They focus on the colour coordination of the ingredients, and are experts in radish tulips, carrot hearts, apple bunnies, flower boiled eggs, fish-shaped sausages, vegetable stars… The list goes on.
Always including yellow, red and green in a Bento is a must. Some recipe books even recommend to include at least 5 different colours, and to pay extra care to the artistic presentation, or (I quote) “it might look like a dog bowl”.

Unlike French children who must go to a dedicated food-serving area, Japanese pupils eat inside their classroom while their teachers teach them good eating manners. Words like “Gochisosama deshita” are untranslatable and deeply reflect a Japanese sense of gratitude to whom took the time to cook. After lunch, their team spirit goes on, in a collective effort to mop up the classroom floor from any scrap of food.

Preparing Japanese Bentos can be a time-consuming challenge for unexperienced Gaijin parents. It takes a great deal of work to adjust to this beautiful Art, but it is really worth it for a good integration at school. After all, “郷に入りては、郷に従え”. (Kouniiriteha, kounishitagae). When in Rome, do as the Romans do.

Tokyo Fab



TOKYO AUTO SALON has a wide variety of dedicated exhibitors to
-showcase and demonstrate their latest technological solutions and products for cars to be tuned-up and dressed-up
-showcase and sell cars with dress-up parts and accessories
-showcase and sell cars highlighting innovative tuning technologies
-showcase and sell auto-related video games, aftermarket parts, motorsport merchandise and other diverse auto-related products
-showcase and sell complete tuned-up cars and commercial vehicles

Date:1/11 (Fri), 12 (Sat), and 13 (Sun)
@ AKUHARI MESSE International
Convention Complex Closest Sta. Kaihin Makuhari


Furusato Matsuri Tokyo 2019

“Furusato Matsuri Tokyo”, annually held at the Tokyo Dome in January with about 400 thousand in attendance, is one of Japan’s largest collective events on the theme covering “Traditional Performances” and “Foods from all over Japan”. “Traditional Performances” is festivals assembled from all over Japan, and their powerful and gorgeous full representations attract many spectators. “Foods from all over Japan” is a collection of delicious regional “Gotochi” foods and drinks from all over Japan, spanning more than 300 companies from Hokkaido to Okinawa.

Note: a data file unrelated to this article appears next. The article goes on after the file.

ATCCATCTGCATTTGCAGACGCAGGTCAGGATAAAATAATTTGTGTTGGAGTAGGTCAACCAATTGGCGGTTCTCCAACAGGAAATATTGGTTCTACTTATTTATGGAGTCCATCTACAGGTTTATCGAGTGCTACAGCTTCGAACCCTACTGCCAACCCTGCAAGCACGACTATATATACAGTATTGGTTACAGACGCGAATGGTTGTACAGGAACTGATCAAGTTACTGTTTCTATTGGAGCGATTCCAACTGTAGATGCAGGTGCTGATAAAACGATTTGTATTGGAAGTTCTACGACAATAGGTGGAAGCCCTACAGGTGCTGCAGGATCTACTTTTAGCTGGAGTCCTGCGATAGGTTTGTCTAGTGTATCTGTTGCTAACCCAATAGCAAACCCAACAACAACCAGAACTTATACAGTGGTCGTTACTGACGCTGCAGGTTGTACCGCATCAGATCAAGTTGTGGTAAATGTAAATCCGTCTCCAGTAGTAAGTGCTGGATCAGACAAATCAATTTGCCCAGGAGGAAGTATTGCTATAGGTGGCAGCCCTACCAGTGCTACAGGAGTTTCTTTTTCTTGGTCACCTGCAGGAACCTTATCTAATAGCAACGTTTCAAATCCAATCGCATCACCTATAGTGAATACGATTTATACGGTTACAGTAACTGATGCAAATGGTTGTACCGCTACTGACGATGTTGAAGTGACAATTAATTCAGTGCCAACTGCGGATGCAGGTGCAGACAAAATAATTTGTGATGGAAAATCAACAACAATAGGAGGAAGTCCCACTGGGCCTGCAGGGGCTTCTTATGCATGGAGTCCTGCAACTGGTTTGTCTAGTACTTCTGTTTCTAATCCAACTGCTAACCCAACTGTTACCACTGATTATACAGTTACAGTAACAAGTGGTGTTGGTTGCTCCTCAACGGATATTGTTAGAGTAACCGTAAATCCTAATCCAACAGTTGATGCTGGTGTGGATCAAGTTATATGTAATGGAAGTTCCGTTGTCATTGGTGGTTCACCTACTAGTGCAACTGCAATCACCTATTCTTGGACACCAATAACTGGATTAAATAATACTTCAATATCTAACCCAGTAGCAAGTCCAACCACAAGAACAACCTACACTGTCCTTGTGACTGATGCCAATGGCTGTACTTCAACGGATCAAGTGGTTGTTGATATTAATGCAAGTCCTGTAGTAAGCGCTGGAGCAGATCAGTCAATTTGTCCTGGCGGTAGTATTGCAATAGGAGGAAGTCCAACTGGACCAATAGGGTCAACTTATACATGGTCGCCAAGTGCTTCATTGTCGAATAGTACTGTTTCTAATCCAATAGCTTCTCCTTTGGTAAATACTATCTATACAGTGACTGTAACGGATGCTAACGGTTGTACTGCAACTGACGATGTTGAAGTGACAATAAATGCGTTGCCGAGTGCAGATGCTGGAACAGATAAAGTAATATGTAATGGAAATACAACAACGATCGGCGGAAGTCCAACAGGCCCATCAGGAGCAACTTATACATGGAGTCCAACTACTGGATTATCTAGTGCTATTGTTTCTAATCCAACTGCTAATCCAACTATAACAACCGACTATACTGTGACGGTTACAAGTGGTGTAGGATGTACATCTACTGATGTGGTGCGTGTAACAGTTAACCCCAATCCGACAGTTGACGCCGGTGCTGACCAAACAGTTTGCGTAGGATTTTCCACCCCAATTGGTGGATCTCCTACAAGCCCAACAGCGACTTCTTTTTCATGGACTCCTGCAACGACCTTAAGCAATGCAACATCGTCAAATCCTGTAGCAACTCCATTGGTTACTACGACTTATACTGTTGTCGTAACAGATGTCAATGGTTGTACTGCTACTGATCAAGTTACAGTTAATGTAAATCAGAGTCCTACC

Date:1.11(Fri)-1.20(Sun) 1.12(Fri)-1.19(Sat) 10am-9pm 1.20(Sun) -6pm
Venue: Tokyo Dome Access: Suidobashi Sta or Korakuen Sta

What’s App With You?


Motivation Quotes

2019 is the beginning of anything you want. Whether you're dealing with depression, need an extra push to go to the gym, or simply like to share quotes in social media, Motivation has you covered. Motivation contains a set of inspirational thoughts and sayings that will urge you to take daily action or if you just need a little dose of “pick me ups" throughout the day. These quotes will guide and inspire you for any occasion! Set many daily reminders for yourself and share the uplifting quote of the day with your friends and family, or use the image for Instagram or as a wallpaper. Motivation contains hundreds of quotes with deep and rich meanings, with a continuous stream of new ones added daily!


Apple Design Award winner Procreate is the most powerful sketching, painting and illustration app ever designed for a mobile device, built for creative professionals. This complete artist’s toolbox helps you create beautiful sketches, inspiring paintings, and stunning illustrations anywhere you are. Create a canvas and start painting with any of Procreate’s exclusive dual-texture brushes. Use the immediately responsive smudge tool to perfectly blend colour with any brush in your library. With Procreate’s incredibly high-resolution canvases you can print your artwork at massive sizes. Experience the revolutionary selection, transform, and perspective tools built exclusively for multitouch and finish your illustration with stunning cinema-quality effects. Procreate has all the power a creative needs.